Bloomberg 1 Oct 1998
Number of Singapore Public Housing Owners in Arrears Soars
Asiaone 21 Sep 1998
Singapore Developers Delay Launch of 5,000 Residential Units
“Singapore, Sept. 21 (Bloomberg) — Singapore property developers are delaying the construction of about 5,000 residential housing units and renting out or canceling
development of another 1,000 units amid a glut in the island state’s property market, the Singapore Straits Times reported.”
Bloomberg 8 Sep 1998
Returns on Singapore Prime Offices Among Lowest in Asia
We can see that times were not as rosy then with property prices down an average of 45% in 3 years.
45% is a lot of loan to top up if you ask me.
A good friend of mine who has bought in London asked me this week if I would invest in Iskandar ? My answer was no. I thought of Zico and my personal psyche. My main problem is that I bought my place too cheaply in 2004, much lower than what the former owner paid for it in 1992. Since then, I have been plagued by a grave reluctance to invest.
I have had portensions of a market correction for some months now. That is a short span of time if we consider that it took an average of 4-6 months to sell an apartment and over a year to sell a landed property in the old days and not the mere weeks that it takes these days.
News out of Hong Kong also points to a slowing of sales despite prices holding up. In Singapore, 3Q property sales rise to a record according to DTZ data, mostly due to investors from China, Japan and Southeast Asia. The new MAS TDSR (total debt servicing ratio) does not apply to foreign buyers, I suppose.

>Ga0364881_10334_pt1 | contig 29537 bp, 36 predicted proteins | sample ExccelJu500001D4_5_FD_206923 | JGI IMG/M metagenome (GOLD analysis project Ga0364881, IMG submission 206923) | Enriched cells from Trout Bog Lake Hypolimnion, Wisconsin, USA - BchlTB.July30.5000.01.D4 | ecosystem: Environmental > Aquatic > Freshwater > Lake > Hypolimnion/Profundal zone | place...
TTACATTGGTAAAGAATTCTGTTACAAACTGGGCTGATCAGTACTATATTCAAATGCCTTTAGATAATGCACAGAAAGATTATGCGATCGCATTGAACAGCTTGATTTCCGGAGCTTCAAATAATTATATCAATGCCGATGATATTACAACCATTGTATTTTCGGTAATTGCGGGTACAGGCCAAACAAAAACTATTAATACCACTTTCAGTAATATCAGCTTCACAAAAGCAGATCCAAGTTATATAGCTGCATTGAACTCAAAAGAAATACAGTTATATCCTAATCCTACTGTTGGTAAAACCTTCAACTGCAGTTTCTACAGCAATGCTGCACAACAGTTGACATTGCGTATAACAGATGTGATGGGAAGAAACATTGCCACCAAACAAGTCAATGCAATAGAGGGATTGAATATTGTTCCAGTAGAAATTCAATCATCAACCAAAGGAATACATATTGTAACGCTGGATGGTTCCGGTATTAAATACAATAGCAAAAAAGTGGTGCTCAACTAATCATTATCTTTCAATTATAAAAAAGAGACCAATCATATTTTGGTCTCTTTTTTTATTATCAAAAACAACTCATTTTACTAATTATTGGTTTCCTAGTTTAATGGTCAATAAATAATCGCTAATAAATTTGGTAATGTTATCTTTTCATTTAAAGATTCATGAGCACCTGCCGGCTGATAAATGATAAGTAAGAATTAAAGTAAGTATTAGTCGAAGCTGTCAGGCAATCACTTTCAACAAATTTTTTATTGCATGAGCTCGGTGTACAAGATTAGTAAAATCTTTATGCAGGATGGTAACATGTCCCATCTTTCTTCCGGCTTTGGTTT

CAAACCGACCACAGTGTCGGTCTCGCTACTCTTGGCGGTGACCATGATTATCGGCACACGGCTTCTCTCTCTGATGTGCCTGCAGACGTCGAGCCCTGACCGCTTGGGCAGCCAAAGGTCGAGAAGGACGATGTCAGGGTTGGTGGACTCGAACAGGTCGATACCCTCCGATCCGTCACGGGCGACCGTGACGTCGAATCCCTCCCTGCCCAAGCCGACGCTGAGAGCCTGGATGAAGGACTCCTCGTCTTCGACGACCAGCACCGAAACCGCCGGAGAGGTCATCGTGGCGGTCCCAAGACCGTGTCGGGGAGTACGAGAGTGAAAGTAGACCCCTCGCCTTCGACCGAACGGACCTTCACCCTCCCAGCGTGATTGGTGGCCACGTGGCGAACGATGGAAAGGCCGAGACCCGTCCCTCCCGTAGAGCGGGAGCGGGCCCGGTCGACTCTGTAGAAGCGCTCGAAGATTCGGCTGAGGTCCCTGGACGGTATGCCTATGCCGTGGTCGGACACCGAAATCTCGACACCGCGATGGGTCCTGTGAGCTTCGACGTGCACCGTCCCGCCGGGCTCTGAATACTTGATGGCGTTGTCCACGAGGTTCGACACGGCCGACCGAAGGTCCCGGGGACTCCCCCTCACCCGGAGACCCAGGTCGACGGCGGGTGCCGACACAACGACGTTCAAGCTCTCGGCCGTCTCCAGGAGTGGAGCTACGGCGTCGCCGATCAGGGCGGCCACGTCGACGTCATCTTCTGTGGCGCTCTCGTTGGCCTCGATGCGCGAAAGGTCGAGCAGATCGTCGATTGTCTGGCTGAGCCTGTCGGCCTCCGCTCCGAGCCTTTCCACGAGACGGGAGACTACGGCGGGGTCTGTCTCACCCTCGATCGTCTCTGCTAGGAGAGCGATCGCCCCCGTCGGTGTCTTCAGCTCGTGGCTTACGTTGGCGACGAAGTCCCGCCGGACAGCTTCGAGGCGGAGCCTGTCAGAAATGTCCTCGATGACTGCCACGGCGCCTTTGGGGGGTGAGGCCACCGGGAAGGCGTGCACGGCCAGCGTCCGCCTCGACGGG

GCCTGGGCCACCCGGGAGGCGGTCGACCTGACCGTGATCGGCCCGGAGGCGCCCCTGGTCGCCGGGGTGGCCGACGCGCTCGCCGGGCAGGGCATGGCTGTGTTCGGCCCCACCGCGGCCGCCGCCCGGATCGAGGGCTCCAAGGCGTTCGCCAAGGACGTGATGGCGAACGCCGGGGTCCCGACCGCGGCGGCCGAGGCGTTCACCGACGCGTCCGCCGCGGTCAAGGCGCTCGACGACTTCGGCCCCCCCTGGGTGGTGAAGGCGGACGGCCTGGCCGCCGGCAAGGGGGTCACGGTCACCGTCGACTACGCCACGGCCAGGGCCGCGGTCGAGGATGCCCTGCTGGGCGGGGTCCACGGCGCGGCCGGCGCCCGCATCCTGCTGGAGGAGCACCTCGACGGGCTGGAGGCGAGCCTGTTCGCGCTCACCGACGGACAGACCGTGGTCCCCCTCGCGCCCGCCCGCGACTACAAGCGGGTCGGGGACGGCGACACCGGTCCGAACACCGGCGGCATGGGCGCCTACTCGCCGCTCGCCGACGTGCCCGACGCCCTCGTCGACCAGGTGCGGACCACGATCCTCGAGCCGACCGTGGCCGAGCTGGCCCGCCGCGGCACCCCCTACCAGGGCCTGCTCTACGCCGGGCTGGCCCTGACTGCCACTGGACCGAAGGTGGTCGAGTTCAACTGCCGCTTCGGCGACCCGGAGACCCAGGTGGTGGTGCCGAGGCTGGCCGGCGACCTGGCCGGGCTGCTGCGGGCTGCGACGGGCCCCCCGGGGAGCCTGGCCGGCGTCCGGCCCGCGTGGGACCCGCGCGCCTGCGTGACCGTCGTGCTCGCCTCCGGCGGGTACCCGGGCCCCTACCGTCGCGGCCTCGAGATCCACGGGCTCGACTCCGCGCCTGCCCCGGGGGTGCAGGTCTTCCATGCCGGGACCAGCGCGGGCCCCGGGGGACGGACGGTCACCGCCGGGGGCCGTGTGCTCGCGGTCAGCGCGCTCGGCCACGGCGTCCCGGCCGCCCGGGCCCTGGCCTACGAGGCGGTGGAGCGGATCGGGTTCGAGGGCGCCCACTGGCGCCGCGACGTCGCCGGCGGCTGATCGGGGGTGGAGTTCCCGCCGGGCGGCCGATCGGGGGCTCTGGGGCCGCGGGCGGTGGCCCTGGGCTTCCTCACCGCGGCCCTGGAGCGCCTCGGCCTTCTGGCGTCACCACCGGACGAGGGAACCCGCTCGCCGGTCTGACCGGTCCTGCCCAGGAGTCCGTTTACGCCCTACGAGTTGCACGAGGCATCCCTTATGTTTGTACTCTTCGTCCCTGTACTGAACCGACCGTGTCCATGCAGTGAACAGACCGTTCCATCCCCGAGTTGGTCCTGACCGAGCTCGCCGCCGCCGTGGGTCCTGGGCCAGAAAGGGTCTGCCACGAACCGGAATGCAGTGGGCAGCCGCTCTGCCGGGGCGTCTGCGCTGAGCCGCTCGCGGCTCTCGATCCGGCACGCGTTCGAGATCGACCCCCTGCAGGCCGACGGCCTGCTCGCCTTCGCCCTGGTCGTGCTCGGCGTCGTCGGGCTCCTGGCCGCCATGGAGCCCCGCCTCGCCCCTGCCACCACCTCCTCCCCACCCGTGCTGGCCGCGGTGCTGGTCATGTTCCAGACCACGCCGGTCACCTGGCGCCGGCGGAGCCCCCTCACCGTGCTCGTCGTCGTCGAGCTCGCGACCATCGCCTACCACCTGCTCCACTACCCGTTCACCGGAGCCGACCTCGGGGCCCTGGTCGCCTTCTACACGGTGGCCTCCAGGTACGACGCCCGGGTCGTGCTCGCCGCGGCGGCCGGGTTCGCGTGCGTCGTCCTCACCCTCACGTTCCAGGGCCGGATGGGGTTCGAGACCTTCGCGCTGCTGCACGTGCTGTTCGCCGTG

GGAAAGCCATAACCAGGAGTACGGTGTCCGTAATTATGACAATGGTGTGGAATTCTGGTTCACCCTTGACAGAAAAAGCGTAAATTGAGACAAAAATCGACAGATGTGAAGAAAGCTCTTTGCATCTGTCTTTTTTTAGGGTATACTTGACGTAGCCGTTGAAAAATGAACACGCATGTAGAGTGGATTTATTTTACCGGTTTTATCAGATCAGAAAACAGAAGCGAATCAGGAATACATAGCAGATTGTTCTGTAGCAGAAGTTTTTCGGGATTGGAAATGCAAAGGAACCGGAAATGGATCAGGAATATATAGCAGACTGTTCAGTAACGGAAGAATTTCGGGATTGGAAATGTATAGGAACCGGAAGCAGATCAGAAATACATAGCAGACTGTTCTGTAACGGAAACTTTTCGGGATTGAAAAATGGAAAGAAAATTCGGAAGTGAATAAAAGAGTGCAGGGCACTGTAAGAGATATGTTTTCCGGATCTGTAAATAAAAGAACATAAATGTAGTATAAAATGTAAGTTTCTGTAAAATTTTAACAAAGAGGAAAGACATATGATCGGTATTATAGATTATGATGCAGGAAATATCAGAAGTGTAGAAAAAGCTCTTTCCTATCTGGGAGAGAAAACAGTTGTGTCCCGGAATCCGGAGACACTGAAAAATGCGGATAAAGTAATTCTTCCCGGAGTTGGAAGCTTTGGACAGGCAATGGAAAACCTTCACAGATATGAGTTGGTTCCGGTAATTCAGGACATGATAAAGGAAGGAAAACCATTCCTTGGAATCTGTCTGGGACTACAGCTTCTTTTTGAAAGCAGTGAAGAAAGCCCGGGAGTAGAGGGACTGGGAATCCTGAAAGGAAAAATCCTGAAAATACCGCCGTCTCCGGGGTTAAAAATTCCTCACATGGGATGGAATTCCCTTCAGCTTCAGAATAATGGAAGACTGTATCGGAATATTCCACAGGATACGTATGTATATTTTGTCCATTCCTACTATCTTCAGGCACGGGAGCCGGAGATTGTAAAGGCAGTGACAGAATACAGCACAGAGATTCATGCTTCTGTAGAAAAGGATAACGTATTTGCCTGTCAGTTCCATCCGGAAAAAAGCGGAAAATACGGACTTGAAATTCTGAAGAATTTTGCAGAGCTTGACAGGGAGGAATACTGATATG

Singaporeans, on the other hand, are choosing to buy offshore to escape the TDSR limits because taking loans outside the country spares them from the new ruling.
My advice is to wait a couple of months for the market psyche to turn. The slow down story has just taken root and needs time to set in even as Li Ka Shing is picking up his heels. We shall see soon enough.
Calling Bluff On Real Estate (tradehaven.net) 07/09/13
Singapore Real Estate Menopause (tradehaven.net) 13/07/13
Singapore Real Estate Suicide ? Buy 99 Year Leasehold (tradehaven.net) 12/08/13
WEALTH – The Fallacy of Singapore Property. Written for my friends (tradehaven.net) 16/01/13
Sellers’ Largesse Continues With Li Ka Shing (tradehaven.net) 04/10/13
“His friends are adamant that property prices will not correct because they have a load of clients with cash sitting on the side to ”
I have noticed over the years that bears tend to be smarter than bulls, but bulls are often richer than bears. Its all about herds, not logic. The best is just to allocate cash sensibly…bulls get slaughtered like pigs when markets stop rising. Bears are mostly just miserable but never homeless. Can you imagine a bear with a bubbly personality…doesn’t happen, they are normally miserable types and thats how they like it.
The justification by bulls that there is “money on the sidelines” is one of the most persistently moronic arguments used by bulls I have known. It makes no sense, but it never dies. Money on the sidelines? What the **** does this really mean? If I have money in my bank account then that counts as money on the sudelines, right? When I spend it is there then less money on the sidelines? Well, it just moves from one account to another, so there is just less money on my sideline and more on someone elses. Money just moves, the amount on the sidelines remains essentially unchanged, i.e., it is always there, it just depends whose it is.